EDITORIAL EDGE – iPhone vs. gPhone – It is fascinating to watch what is going on with Apple's iPhone now, especially when you think about how its business model differs from Google and the Internet company's plans for the handset world.
Despite the spate of unlimited calling plans announced last month, AT&T’s $100 a month unlimited voice plan apparently didn’t apply to the iPhone, until now.
Apple unveiled a software roadmap for the iPhone yesterday, including plans to make the device more enterprise-friendly as well as open the handset up to third-party applications.
Despite analysts recent projections, Apple says it’s sticking by its goal of selling 10 million iPhones by the end of the year.
Though its missed its promised February deadline to release an iPhone development kit, Apple did announce that it plans to reveal a software roadmap
Analysts have reported doubt that Apple will reach its goal of selling 10 million iPhones this year, though the popular technology company has said it stands by its previously stated benchmark.
The weekend of June 29 last year was one of little sleep for the folks stationed at Synchronoss Technologies’ operations center in Bethlehem, Penn.
The Apple iPhone may be last year's big news, but its effects can be seen and heard at the Mobile World Congress (MWC) as veteran handset makers display their latest wares.
According to a market study by research firm Canalys, more iPhones were sold in the fourth quarter in the United States than Windows-based mobile phones.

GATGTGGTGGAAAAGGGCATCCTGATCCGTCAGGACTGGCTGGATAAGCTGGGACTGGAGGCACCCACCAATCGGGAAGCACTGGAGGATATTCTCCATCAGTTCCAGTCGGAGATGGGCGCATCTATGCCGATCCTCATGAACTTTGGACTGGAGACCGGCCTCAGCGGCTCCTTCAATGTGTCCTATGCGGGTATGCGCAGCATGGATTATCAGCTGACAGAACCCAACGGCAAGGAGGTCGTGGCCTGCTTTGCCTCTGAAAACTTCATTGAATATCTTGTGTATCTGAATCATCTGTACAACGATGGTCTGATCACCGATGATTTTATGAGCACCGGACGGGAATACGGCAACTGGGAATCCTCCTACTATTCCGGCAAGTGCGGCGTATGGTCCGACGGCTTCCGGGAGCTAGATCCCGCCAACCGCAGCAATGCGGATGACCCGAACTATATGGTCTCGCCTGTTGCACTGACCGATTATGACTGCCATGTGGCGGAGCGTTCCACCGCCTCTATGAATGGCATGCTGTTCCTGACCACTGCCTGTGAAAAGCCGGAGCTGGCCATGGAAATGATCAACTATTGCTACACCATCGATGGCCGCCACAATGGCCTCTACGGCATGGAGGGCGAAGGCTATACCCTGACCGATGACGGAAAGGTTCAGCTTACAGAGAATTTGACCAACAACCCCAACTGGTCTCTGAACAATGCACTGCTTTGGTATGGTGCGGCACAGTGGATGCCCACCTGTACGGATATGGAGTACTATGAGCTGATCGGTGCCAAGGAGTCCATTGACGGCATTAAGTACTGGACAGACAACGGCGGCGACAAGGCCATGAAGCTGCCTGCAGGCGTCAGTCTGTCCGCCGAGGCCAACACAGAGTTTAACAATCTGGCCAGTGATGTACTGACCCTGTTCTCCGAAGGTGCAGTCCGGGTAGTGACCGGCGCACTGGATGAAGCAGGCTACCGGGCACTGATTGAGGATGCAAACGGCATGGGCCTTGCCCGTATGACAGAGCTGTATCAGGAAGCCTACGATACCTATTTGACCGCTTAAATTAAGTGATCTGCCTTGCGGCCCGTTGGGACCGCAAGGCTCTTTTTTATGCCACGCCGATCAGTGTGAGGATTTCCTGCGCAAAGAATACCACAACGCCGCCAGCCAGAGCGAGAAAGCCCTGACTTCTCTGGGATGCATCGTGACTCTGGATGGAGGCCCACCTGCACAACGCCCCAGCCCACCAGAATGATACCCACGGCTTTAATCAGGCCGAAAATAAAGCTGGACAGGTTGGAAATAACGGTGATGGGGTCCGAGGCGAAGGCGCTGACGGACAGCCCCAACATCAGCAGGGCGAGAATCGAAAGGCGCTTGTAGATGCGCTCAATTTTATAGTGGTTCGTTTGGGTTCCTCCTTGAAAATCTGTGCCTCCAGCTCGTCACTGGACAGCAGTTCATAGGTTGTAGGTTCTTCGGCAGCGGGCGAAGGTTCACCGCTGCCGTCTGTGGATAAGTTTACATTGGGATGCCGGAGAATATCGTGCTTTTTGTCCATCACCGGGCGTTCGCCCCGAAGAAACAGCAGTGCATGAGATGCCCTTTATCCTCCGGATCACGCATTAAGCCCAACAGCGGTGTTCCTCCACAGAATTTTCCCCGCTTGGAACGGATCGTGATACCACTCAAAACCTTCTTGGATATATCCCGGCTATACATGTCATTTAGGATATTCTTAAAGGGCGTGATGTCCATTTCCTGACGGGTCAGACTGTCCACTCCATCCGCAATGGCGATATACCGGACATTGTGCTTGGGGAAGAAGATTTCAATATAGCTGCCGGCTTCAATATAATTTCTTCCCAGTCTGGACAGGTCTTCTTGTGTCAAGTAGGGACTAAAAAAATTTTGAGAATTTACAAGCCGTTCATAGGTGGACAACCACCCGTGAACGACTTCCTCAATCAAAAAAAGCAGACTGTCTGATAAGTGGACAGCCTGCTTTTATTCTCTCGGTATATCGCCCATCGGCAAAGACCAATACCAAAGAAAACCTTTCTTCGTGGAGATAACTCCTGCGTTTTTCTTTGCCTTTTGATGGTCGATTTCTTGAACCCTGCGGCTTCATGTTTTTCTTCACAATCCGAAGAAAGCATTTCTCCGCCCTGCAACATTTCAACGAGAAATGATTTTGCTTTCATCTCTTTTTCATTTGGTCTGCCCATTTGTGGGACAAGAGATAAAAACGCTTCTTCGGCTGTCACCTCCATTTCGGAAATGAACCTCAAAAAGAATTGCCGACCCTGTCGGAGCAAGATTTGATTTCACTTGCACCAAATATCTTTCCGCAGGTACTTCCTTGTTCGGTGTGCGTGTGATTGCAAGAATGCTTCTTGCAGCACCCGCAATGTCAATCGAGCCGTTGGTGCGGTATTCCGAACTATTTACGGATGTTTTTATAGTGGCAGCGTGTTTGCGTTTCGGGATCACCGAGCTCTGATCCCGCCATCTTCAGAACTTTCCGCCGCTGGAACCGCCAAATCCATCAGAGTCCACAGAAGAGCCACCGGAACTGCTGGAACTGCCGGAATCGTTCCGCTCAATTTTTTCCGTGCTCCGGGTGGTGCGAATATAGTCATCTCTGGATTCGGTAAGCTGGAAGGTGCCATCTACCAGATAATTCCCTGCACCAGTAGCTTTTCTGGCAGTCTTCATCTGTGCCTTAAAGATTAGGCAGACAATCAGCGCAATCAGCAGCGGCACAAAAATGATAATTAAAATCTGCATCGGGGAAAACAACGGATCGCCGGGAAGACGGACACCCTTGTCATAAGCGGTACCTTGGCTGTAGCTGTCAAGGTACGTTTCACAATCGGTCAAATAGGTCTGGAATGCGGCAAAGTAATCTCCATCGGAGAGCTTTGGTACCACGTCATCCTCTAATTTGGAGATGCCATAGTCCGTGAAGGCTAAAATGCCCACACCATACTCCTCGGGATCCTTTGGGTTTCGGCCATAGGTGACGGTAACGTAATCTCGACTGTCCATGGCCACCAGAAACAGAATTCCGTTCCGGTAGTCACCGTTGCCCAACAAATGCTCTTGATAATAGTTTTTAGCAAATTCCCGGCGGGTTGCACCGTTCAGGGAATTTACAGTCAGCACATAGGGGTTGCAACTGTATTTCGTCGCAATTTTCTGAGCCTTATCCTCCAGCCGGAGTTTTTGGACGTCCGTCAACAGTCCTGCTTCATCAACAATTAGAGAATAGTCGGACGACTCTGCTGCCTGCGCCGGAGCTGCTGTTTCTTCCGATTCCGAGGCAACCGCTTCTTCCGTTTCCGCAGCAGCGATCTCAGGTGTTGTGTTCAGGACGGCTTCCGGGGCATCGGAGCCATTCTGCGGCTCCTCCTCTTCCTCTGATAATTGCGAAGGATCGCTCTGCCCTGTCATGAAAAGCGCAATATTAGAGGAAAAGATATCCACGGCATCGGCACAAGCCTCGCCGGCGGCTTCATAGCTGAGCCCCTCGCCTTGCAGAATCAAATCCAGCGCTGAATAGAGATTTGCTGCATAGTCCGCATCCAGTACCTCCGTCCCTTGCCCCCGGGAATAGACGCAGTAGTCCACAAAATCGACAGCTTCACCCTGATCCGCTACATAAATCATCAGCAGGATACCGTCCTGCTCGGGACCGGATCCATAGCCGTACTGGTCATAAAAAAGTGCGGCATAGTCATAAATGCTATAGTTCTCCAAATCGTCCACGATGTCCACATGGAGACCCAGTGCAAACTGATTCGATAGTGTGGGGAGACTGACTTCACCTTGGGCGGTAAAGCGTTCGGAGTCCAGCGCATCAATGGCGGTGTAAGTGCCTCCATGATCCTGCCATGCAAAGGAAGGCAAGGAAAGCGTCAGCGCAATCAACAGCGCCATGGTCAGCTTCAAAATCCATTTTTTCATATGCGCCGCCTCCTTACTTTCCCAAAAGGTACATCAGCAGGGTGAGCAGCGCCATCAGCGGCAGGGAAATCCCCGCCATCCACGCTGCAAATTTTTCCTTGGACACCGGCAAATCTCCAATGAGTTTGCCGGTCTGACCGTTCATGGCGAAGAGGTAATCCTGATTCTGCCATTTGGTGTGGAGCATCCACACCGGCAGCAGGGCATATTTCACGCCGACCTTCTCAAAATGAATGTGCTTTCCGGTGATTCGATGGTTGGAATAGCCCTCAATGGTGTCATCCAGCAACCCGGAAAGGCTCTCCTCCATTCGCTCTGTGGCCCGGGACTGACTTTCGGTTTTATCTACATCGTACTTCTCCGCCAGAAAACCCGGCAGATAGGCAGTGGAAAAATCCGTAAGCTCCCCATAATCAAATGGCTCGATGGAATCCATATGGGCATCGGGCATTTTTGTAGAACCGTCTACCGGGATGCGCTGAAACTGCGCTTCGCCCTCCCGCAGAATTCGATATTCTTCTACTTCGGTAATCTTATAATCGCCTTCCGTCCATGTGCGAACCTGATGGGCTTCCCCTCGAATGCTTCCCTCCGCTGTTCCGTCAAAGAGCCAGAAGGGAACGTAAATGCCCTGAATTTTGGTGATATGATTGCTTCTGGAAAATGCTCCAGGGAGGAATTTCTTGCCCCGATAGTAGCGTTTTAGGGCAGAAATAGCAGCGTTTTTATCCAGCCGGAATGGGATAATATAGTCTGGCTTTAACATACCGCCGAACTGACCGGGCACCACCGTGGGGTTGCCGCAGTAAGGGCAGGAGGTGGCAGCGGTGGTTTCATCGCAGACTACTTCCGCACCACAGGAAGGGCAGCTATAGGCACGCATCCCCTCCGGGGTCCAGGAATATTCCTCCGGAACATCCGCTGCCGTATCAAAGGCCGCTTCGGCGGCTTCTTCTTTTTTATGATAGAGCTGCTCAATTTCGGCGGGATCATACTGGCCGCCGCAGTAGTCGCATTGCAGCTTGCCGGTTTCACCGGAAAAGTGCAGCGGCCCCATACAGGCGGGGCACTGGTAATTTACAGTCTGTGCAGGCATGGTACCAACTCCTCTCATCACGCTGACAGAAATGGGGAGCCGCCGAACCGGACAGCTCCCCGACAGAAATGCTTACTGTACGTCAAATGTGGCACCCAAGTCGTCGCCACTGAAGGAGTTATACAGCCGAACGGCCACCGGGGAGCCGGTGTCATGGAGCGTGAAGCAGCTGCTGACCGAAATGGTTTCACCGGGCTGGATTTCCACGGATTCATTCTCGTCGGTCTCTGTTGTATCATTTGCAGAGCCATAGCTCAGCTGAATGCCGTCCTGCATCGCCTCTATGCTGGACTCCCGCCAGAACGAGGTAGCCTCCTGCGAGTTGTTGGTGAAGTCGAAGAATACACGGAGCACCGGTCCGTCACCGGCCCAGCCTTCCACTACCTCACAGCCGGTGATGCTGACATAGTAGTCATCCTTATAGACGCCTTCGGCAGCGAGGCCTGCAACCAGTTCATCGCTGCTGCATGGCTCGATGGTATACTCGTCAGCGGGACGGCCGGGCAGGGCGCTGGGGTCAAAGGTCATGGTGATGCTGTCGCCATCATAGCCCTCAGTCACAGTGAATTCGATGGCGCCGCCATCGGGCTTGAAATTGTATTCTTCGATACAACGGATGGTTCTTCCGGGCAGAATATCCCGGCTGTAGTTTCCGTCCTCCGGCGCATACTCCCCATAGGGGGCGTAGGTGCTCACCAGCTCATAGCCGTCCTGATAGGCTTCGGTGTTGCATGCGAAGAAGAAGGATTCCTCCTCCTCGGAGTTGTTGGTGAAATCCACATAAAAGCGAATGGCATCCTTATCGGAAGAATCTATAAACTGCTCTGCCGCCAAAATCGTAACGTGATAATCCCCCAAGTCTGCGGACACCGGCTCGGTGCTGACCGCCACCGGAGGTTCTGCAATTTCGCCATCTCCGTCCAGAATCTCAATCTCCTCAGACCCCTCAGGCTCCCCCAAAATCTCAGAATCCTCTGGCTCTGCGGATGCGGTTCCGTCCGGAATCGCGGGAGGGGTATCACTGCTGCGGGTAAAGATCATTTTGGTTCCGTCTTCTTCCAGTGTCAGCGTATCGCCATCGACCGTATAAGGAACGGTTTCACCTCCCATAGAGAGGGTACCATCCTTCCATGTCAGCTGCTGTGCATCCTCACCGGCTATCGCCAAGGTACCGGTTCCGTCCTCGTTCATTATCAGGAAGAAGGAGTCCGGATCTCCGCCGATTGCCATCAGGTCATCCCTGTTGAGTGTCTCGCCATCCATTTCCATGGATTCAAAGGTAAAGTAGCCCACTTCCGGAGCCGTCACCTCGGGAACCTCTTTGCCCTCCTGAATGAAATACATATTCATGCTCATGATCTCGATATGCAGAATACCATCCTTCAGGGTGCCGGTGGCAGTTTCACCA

Apple has released its 16 GB iPhone. With a price tag of $499, the new double-your-storage version is available immediately from both Apple and AT&T in the United States.
Speculation surrounded the iPhone’s role in the enterprise even before it hit store shelves last year. When it was launched in late June, customers at Apple stores were allowed to buy no more than two iPhones – clearly, not a ploy to attract enterprises.
Several analysts have released reports this week speculating that as many as one in four consumers purchasing an iPhone intend to unlock the device for use on a network other than AT&T.
AT&T has begun offering business plans for Apple's iPhone. Many of the plan's details mirror those of regular users. For instance, business users will need to sign a new 2-year contract or renew an existing 2-year agreement.
This week's MacWorld show was certainly a snoozer after last year's launch of the iPhone, which was expected.
According to an AP report, IBM and Apple have formed a partnership that will bring IBM's Lotus Notes e-mail software to Apple's iPhone and iPod Touch wireless devices.
Microsoft Chairman Bill Gates said that the company does not have plans to launch a handset that will compete directly with Apple's iPhone.
Orange announced that it sold more 70,000 iPhones in December. The company had hoped to sell between 50,000 and 100,000 units.
Today's executives are on the move and they need to be able to run their companies remotely. Mobile business intelligence (BI) applications allow them to access critical corporate data from their laptops, smartphones and PDAs.
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